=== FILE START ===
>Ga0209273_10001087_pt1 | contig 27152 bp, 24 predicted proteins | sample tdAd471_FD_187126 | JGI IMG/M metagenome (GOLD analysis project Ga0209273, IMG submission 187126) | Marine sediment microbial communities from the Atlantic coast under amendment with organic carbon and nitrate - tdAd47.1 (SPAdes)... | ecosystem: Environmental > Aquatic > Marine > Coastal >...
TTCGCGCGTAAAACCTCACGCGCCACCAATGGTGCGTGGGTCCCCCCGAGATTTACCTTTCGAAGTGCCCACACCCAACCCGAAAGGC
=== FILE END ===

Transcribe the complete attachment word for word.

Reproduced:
>Ga0209273_10001087_pt1 | contig 27152 bp, 24 predicted proteins | sample tdAd471_FD_187126 | JGI IMG/M metagenome (GOLD analysis project Ga0209273, IMG submission 187126) | Marine sediment microbial communities from the Atlantic coast under amendment with organic carbon and nitrate - tdAd47.1 (SPAdes)... | ecosystem: Environmental > Aquatic > Marine > Coastal >...
TTCGCGCGTAAAACCTCACGCGCCACCAATGGTGCGTGGGTCCCCCCGAGATTTACCTTTCGAAGTGCCCACACCCAACCCGAAAGGC